To the ACLU, Singh said, the photos would help bring public accountability to whatever occurred in U.S. detention facilities abroad, and encourage national dialogue on torture. The photos could also shows links between the Pentagon’s policies and the mistreatment that apparently went on, she said.

“As a threshold matter the release of the photos would uncover the facts on the ground with respect to abuse of prisoners,” Singh said. They would also “underscore the need for an independent investigation for who is responsible for these abuses.”

She continued, “Their mere existence demonstrates that the Bush administration’s claims the abuse is merely aberrational are false.”

In a May editorial, the Los Angeles Times also called for release of the photos.

“Photographs are part of the historical record. Think of these images: black men hanging from trees in the American South; emaciated concentration camp survivors; prisoners shackled into cramped ‘tiger cages’ in South Vietnam. Would this be a better world without those photos?” the editorial said.

Even if the Supreme Court were to take the case, there is a fear it could damage open records laws and hand down a decision that gives the government significant discretion in these questions, Weissman said.

“I guess the question comes down to are enough justices going to be so troubled by this material getting out there that they’re going to look for a way to say the law is more expansive than the Second Circuit said,” she said.

Calling Congress

As the administration has pressed ahead with its legal case, Congress has tried to step in with a plan to withhold the photos for a given period.

The Senate attached a provision to the supplemental appropriations bill for war spending that would have created a process allowing the White House to withhold the photos for a limited time. The House of Representatives, however, refused to agree to the amendment, and it was removed from the final funding bill.

While Congress was debating the issue, the White House asked the Supreme Court for an extension of time to appeal. The extension ends in early August, and the government is expected to ask the Court to hear the case by then.

Still, the Obama administration’s arguments against release aren’t new.

The ACLU pointed this out when it asked the Second Circuit to not allow the government to appeal to the Supreme Court. The government argued the “release would present a grave risk of inciting violence . . . and providing [terrorists] with valuable tools for recruiting and propaganda,” whereas years earlier the government had told the court the “disclosure of the photos could reasonably be expected to incite violence against United States troops, other Coalition forces, and civilians in Iraq and Afghanistan,” the ACLU said in papers filed with the court.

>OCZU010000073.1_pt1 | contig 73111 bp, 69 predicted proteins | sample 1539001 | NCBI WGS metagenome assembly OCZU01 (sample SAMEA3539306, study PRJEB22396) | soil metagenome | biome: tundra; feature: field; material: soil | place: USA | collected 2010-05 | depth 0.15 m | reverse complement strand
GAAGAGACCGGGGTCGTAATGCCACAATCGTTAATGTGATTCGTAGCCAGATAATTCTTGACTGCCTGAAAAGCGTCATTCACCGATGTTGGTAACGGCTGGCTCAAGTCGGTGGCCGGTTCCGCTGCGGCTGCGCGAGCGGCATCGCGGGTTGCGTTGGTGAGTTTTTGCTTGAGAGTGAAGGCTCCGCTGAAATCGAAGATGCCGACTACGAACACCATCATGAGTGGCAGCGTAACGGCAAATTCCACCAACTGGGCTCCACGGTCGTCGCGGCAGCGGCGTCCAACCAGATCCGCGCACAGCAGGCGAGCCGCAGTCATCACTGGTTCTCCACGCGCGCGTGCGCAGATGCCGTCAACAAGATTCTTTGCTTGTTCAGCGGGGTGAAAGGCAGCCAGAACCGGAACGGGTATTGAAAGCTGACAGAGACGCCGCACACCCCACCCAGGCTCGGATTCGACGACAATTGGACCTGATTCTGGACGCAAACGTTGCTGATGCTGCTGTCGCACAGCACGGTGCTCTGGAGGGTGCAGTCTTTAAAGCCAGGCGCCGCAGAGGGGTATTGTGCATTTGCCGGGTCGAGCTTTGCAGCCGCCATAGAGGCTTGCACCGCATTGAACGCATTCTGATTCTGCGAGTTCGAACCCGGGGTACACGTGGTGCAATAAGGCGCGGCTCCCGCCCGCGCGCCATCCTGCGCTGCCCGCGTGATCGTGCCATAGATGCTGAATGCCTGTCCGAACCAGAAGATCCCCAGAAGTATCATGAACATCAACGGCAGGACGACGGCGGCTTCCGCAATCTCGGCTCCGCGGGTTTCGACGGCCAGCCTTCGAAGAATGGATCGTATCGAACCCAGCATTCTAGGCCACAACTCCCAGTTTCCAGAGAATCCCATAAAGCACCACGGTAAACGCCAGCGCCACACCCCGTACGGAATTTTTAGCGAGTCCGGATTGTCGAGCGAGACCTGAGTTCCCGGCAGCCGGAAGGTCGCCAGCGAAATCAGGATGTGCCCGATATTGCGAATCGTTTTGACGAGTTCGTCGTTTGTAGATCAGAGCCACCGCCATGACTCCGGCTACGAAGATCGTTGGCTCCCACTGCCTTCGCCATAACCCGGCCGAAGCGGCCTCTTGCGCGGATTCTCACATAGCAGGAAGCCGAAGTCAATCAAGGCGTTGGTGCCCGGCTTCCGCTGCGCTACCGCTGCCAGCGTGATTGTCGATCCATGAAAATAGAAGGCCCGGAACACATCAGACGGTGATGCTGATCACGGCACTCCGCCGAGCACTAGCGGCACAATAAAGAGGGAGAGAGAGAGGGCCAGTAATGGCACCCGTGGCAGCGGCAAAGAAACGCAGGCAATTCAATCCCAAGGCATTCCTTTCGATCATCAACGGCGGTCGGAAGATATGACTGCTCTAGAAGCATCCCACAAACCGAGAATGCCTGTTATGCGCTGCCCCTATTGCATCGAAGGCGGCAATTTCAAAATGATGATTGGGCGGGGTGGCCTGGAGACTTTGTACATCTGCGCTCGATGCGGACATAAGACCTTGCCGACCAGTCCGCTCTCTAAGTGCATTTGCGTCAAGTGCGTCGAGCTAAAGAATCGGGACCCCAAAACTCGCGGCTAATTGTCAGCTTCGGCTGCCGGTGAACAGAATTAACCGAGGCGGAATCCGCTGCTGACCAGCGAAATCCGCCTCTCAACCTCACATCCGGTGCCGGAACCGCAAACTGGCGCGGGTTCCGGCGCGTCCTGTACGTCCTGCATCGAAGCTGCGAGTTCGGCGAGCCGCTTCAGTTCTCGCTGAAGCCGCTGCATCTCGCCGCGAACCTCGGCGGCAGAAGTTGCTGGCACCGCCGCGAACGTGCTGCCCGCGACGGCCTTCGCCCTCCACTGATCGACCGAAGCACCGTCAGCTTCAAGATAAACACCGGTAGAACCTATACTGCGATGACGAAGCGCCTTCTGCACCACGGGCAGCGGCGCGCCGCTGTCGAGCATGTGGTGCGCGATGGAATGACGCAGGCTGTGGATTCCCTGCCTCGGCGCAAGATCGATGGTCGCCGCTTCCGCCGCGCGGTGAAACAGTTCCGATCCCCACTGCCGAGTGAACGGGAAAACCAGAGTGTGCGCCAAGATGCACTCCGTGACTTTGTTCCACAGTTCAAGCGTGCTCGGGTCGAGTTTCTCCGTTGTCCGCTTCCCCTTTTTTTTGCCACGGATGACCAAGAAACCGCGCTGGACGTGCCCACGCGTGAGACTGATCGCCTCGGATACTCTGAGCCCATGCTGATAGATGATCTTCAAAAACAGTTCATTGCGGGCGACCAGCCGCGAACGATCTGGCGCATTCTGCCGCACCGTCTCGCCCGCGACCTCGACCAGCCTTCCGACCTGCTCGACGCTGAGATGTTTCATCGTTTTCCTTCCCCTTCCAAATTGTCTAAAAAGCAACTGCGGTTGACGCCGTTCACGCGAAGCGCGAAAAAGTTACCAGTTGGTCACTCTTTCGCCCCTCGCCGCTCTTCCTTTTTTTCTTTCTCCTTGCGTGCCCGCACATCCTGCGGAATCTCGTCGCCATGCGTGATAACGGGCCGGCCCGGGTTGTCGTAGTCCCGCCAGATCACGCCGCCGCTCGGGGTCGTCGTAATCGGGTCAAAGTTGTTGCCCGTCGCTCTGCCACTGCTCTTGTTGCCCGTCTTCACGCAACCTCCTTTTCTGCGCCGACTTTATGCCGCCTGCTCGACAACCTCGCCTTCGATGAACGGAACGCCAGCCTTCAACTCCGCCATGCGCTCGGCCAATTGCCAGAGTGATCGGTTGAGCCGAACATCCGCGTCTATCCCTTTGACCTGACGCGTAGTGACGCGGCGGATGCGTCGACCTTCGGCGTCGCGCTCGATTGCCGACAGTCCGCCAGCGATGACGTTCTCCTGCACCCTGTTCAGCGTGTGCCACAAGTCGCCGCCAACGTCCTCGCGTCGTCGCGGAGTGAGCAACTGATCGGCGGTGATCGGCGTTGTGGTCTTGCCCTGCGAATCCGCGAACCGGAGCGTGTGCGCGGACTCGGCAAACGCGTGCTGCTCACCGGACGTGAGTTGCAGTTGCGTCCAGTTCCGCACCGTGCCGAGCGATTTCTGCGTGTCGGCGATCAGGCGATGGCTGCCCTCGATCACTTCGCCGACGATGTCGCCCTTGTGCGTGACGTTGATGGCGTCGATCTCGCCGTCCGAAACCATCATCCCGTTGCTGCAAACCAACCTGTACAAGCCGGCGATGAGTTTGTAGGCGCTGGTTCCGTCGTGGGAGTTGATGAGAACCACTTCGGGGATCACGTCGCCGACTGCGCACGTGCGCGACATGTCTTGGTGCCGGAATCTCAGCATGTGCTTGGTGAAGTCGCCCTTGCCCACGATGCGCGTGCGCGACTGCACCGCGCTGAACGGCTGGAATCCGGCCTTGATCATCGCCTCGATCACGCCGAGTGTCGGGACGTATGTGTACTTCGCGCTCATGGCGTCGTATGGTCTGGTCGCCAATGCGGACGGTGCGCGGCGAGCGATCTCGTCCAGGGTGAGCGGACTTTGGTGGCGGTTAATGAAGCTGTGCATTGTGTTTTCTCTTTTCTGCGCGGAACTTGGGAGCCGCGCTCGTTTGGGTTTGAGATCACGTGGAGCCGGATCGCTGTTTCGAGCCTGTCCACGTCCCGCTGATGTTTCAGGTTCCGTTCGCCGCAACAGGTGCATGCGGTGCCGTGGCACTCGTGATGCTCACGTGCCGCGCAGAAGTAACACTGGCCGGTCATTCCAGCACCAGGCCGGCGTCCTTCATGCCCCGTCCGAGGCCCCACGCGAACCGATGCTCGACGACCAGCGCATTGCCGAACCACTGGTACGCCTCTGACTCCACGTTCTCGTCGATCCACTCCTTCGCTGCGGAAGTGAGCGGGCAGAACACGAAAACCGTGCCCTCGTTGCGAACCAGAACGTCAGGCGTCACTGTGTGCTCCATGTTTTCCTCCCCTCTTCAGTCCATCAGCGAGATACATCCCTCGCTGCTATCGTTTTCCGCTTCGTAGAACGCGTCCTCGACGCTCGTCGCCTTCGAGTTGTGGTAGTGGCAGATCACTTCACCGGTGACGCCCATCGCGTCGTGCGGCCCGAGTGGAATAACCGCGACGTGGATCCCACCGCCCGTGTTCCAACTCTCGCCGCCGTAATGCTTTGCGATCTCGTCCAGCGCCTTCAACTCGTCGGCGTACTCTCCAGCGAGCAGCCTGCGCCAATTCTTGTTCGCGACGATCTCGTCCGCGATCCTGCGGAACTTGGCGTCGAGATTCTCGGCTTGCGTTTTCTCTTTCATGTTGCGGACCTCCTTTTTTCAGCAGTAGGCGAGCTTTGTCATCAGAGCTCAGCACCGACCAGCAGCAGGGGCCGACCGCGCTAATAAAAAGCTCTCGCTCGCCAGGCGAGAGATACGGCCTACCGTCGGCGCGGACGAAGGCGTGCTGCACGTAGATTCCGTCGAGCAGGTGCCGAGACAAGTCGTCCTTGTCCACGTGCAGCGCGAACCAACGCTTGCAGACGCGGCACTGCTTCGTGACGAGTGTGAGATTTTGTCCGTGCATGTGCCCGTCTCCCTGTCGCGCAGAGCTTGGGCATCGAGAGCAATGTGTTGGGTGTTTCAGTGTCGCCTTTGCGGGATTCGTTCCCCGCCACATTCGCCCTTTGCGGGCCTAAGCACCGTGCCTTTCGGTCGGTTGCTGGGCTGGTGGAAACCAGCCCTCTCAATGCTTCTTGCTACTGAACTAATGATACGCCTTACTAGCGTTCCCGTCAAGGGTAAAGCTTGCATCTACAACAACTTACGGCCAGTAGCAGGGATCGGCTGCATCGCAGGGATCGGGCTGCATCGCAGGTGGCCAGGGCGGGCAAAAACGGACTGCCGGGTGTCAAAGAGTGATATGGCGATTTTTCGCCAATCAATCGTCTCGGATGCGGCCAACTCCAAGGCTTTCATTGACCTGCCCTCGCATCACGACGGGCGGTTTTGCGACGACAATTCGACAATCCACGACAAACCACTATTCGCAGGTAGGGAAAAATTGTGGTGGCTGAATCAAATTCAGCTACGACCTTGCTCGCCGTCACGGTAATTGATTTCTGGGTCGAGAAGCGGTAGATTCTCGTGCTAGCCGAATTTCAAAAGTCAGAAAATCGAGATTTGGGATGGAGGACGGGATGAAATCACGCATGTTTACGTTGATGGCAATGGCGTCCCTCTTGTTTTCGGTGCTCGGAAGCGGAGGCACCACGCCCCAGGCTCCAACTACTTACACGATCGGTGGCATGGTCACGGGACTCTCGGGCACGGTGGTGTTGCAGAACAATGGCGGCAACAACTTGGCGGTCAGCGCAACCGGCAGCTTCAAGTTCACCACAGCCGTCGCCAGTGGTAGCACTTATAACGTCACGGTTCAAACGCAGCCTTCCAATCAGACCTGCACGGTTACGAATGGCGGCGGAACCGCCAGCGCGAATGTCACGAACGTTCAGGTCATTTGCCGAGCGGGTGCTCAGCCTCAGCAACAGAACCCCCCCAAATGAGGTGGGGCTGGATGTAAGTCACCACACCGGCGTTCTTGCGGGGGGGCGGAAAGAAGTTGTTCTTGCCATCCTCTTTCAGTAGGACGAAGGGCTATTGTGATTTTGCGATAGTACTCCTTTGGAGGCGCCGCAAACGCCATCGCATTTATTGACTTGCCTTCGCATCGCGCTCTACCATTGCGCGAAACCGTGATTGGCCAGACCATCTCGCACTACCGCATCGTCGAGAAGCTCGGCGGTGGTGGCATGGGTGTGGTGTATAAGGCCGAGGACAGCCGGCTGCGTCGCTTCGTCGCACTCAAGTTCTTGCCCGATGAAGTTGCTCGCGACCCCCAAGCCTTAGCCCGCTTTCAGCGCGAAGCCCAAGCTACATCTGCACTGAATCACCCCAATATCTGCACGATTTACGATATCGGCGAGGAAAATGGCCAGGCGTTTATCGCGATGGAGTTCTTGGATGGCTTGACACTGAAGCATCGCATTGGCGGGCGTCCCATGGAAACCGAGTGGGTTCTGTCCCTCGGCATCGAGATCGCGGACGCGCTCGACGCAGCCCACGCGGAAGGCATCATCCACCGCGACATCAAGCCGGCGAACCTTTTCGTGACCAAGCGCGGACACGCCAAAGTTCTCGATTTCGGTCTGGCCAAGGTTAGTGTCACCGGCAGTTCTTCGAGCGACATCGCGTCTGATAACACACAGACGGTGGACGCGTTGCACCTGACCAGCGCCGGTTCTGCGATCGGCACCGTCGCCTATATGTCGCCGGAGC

The Reporters Committee supported the ACLU in this argument, filing a friend-of-the-court brief on behalf of the organization.

“Respectfully, ‘inflammation of anti-American opinion’ — another argument against release — “without more specific identification of harm is not an adequate legal standard to justify withholding these images. The Bush administration was against release of the images for similar reasons and made those arguments before this Court. These concerns and arguments were raised and rejected as insufficient to withhold the photos under the law. They deserve no renewed consideration here,” the Reporters Committee’s brief argued.


Looking ahead

Without legislation, the White House is left with two choices — appeal the case to the high court, or issue an executive order that would classify the photos.

Both are risky choices. Those Republicans in the Senate who pushed for the photos to be withheld legislatively said the courts, in refusing to ban their release, had applied the law correctly, and that the Supreme Court was likely to agree with the lower courts that the photos must come out.

But even if the Court does side with release — which is not a foregone conclusion given the makeup of the Court and the president’s statements on the issue — there’s a possibility such a Court decision could be overridden either by legislation or by an executive order.

Singh said the ACLU would fight any move to classify the photos. “We don’t think there’s any basis for classifying this information. These are photographs of prisoner abuse,” she said.

The government’s efforts to stop the photos from being released, Singh said, are at odds with the goals of FOIA and the rule of law because they are based on an effort to withhold information because it is embarrassing to the government.

“That argument has no place in democracy,” she said.

The Times editorial agreed: “Trying to cover up atrocities because someone might be angry isn’t right and won’t work. Instead, the Pentagon should release the photos while making it clear that the U.S. repudiates such barbaric behavior and is committed to dismantling the culture that allowed it to occur.”